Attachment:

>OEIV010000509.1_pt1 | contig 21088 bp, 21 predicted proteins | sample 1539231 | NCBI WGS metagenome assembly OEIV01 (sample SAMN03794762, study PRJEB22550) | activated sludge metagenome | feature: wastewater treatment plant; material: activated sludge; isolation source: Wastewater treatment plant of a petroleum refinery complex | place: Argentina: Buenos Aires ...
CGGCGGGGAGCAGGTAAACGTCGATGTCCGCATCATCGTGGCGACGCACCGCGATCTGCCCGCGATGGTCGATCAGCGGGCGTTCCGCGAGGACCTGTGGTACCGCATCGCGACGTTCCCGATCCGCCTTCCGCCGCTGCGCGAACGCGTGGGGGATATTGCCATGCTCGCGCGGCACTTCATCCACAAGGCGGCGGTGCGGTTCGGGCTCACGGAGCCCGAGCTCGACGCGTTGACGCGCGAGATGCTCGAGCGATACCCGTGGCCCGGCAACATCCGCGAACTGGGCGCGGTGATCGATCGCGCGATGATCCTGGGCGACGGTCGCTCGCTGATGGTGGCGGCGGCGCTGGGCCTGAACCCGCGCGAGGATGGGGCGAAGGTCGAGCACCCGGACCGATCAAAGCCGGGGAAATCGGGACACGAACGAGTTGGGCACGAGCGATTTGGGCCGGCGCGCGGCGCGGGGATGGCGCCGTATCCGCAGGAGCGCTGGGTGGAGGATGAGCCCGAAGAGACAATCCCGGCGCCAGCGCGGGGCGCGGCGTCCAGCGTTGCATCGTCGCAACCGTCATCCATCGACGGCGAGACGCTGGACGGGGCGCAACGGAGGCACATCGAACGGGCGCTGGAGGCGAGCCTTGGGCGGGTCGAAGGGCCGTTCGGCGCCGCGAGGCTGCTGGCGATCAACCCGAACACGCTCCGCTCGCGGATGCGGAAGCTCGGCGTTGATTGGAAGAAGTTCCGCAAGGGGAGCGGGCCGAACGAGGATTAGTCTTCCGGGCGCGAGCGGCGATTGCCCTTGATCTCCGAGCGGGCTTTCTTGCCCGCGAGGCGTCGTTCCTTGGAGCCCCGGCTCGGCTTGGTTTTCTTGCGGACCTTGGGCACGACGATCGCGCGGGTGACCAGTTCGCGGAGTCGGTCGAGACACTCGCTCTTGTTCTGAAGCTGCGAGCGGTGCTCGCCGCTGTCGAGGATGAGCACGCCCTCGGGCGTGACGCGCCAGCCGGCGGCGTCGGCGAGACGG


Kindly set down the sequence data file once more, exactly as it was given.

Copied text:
>OEIV010000509.1_pt1 | contig 21088 bp, 21 predicted proteins | sample 1539231 | NCBI WGS metagenome assembly OEIV01 (sample SAMN03794762, study PRJEB22550) | activated sludge metagenome | feature: wastewater treatment plant; material: activated sludge; isolation source: Wastewater treatment plant of a petroleum refinery complex | place: Argentina: Buenos Aires ...
CGGCGGGGAGCAGGTAAACGTCGATGTCCGCATCATCGTGGCGACGCACCGCGATCTGCCCGCGATGGTCGATCAGCGGGCGTTCCGCGAGGACCTGTGGTACCGCATCGCGACGTTCCCGATCCGCCTTCCGCCGCTGCGCGAACGCGTGGGGGATATTGCCATGCTCGCGCGGCACTTCATCCACAAGGCGGCGGTGCGGTTCGGGCTCACGGAGCCCGAGCTCGACGCGTTGACGCGCGAGATGCTCGAGCGATACCCGTGGCCCGGCAACATCCGCGAACTGGGCGCGGTGATCGATCGCGCGATGATCCTGGGCGACGGTCGCTCGCTGATGGTGGCGGCGGCGCTGGGCCTGAACCCGCGCGAGGATGGGGCGAAGGTCGAGCACCCGGACCGATCAAAGCCGGGGAAATCGGGACACGAACGAGTTGGGCACGAGCGATTTGGGCCGGCGCGCGGCGCGGGGATGGCGCCGTATCCGCAGGAGCGCTGGGTGGAGGATGAGCCCGAAGAGACAATCCCGGCGCCAGCGCGGGGCGCGGCGTCCAGCGTTGCATCGTCGCAACCGTCATCCATCGACGGCGAGACGCTGGACGGGGCGCAACGGAGGCACATCGAACGGGCGCTGGAGGCGAGCCTTGGGCGGGTCGAAGGGCCGTTCGGCGCCGCGAGGCTGCTGGCGATCAACCCGAACACGCTCCGCTCGCGGATGCGGAAGCTCGGCGTTGATTGGAAGAAGTTCCGCAAGGGGAGCGGGCCGAACGAGGATTAGTCTTCCGGGCGCGAGCGGCGATTGCCCTTGATCTCCGAGCGGGCTTTCTTGCCCGCGAGGCGTCGTTCCTTGGAGCCCCGGCTCGGCTTGGTTTTCTTGCGGACCTTGGGCACGACGATCGCGCGGGTGACCAGTTCGCGGAGTCGGTCGAGACACTCGCTCTTGTTCTGAAGCTGCGAGCGGTGCTCGCCGCTGTCGAGGATGAGCACGCCCTCGGGCGTGACGCGCCAGCCGGCGGCGTCGGCGAGACGG